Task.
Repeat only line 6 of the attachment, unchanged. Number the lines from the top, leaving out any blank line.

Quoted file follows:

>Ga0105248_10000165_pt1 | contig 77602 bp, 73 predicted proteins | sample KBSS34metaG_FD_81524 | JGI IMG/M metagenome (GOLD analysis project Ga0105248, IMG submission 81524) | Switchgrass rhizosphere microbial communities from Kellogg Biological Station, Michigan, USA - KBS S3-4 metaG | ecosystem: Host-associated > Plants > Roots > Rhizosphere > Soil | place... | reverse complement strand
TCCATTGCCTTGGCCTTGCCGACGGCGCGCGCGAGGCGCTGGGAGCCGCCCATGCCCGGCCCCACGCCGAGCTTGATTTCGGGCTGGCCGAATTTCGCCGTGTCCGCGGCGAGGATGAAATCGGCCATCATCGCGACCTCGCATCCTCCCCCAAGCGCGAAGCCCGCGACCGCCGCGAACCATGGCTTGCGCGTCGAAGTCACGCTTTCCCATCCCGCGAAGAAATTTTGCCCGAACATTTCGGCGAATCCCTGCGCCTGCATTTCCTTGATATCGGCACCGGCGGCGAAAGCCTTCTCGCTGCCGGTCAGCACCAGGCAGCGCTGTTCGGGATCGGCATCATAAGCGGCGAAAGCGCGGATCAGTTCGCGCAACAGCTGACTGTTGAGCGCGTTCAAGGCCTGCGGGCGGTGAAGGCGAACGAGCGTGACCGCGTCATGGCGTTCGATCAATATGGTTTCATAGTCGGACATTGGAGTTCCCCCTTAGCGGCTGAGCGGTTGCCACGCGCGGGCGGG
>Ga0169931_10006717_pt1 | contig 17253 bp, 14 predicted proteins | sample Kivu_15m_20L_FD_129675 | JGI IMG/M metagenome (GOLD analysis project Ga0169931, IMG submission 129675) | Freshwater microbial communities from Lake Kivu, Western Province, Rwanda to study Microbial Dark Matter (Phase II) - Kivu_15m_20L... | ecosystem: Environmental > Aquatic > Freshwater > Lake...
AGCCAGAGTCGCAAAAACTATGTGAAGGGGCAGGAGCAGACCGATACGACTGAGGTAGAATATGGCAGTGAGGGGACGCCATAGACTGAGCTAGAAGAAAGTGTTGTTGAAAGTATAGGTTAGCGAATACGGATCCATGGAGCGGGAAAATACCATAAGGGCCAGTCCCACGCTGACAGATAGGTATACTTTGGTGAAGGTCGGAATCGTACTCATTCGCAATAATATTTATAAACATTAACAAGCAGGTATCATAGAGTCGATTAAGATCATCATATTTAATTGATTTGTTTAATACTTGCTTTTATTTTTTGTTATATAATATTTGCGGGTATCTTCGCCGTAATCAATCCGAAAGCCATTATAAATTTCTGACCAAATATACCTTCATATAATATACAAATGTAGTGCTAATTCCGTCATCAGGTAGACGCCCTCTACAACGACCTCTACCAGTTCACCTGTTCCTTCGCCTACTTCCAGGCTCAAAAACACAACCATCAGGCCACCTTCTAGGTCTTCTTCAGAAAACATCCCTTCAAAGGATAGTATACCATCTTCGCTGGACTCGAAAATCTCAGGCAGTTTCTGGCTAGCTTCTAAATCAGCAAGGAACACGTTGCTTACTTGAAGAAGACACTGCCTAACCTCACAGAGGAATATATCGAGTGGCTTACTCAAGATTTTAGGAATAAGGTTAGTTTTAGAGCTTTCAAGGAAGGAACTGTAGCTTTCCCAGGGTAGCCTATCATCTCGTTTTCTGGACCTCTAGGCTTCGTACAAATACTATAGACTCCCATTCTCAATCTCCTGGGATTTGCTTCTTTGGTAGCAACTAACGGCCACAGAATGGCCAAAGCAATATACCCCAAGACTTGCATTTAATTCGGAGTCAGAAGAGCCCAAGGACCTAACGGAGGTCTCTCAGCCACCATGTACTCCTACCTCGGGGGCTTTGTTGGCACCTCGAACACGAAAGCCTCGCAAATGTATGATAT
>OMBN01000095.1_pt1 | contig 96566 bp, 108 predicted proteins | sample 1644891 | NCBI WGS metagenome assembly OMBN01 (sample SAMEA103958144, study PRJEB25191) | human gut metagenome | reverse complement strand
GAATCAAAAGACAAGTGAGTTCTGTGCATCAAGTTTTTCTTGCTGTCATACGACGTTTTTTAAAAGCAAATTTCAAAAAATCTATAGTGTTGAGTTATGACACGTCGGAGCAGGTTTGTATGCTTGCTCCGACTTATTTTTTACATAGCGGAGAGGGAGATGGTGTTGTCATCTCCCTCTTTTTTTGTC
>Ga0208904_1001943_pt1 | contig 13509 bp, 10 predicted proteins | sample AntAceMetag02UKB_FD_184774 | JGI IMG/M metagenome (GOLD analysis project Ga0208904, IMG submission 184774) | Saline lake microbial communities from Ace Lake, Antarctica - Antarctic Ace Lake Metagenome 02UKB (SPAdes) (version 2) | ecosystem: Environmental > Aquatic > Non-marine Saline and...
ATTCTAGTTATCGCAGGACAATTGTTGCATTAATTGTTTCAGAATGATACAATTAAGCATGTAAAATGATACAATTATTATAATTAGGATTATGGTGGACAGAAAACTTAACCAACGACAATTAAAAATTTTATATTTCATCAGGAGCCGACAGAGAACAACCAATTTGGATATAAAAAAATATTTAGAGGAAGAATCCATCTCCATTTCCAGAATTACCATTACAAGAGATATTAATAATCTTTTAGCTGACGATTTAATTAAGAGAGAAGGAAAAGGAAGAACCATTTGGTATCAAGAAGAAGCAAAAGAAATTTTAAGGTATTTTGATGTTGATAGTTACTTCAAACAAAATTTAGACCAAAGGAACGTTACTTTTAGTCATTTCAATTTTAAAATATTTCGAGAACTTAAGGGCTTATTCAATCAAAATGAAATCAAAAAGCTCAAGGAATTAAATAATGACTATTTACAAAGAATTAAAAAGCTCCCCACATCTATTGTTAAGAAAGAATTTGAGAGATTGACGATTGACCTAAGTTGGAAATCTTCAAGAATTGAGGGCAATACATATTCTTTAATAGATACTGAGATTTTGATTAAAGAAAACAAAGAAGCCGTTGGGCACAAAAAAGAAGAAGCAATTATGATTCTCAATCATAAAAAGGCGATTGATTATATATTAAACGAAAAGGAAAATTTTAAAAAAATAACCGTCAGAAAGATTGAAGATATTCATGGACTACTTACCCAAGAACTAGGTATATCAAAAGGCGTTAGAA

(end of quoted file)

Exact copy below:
GAATCAAAAGACAAGTGAGTTCTGTGCATCAAGTTTTTCTTGCTGTCATACGACGTTTTTTAAAAGCAAATTTCAAAAAATCTATAGTGTTGAGTTATGACACGTCGGAGCAGGTTTGTATGCTTGCTCCGACTTATTTTTTACATAGCGGAGAGGGAGATGGTGTTGTCATCTCCCTCTTTTTTTGTC